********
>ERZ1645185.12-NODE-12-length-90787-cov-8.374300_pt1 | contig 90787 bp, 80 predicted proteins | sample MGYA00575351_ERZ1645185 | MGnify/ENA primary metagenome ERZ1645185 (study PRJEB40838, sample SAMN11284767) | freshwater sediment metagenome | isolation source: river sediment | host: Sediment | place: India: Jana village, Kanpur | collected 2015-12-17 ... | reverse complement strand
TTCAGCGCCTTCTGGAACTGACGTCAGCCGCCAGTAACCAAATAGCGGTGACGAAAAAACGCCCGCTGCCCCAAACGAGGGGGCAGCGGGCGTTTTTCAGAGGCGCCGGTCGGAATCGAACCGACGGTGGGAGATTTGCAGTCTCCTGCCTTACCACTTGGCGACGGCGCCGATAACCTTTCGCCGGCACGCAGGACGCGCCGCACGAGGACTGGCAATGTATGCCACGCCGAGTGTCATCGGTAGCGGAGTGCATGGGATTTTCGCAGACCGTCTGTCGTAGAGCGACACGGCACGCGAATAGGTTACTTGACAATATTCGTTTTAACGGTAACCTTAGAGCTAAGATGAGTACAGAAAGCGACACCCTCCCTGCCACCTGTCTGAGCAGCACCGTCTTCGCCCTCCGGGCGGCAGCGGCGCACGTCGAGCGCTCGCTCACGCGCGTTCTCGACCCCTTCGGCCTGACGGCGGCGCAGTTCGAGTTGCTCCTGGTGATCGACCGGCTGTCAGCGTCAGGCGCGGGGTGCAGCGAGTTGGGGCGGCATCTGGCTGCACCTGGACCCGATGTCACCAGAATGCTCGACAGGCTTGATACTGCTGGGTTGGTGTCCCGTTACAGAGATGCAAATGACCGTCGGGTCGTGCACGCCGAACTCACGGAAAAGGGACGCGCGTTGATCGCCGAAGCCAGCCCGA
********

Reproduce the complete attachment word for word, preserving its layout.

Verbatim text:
>ERZ1645185.12-NODE-12-length-90787-cov-8.374300_pt1 | contig 90787 bp, 80 predicted proteins | sample MGYA00575351_ERZ1645185 | MGnify/ENA primary metagenome ERZ1645185 (study PRJEB40838, sample SAMN11284767) | freshwater sediment metagenome | isolation source: river sediment | host: Sediment | place: India: Jana village, Kanpur | collected 2015-12-17 ... | reverse complement strand
TTCAGCGCCTTCTGGAACTGACGTCAGCCGCCAGTAACCAAATAGCGGTGACGAAAAAACGCCCGCTGCCCCAAACGAGGGGGCAGCGGGCGTTTTTCAGAGGCGCCGGTCGGAATCGAACCGACGGTGGGAGATTTGCAGTCTCCTGCCTTACCACTTGGCGACGGCGCCGATAACCTTTCGCCGGCACGCAGGACGCGCCGCACGAGGACTGGCAATGTATGCCACGCCGAGTGTCATCGGTAGCGGAGTGCATGGGATTTTCGCAGACCGTCTGTCGTAGAGCGACACGGCACGCGAATAGGTTACTTGACAATATTCGTTTTAACGGTAACCTTAGAGCTAAGATGAGTACAGAAAGCGACACCCTCCCTGCCACCTGTCTGAGCAGCACCGTCTTCGCCCTCCGGGCGGCAGCGGCGCACGTCGAGCGCTCGCTCACGCGCGTTCTCGACCCCTTCGGCCTGACGGCGGCGCAGTTCGAGTTGCTCCTGGTGATCGACCGGCTGTCAGCGTCAGGCGCGGGGTGCAGCGAGTTGGGGCGGCATCTGGCTGCACCTGGACCCGATGTCACCAGAATGCTCGACAGGCTTGATACTGCTGGGTTGGTGTCCCGTTACAGAGATGCAAATGACCGTCGGGTCGTGCACGCCGAACTCACGGAAAAGGGACGCGCGTTGATCGCCGAAGCCAGCCCGA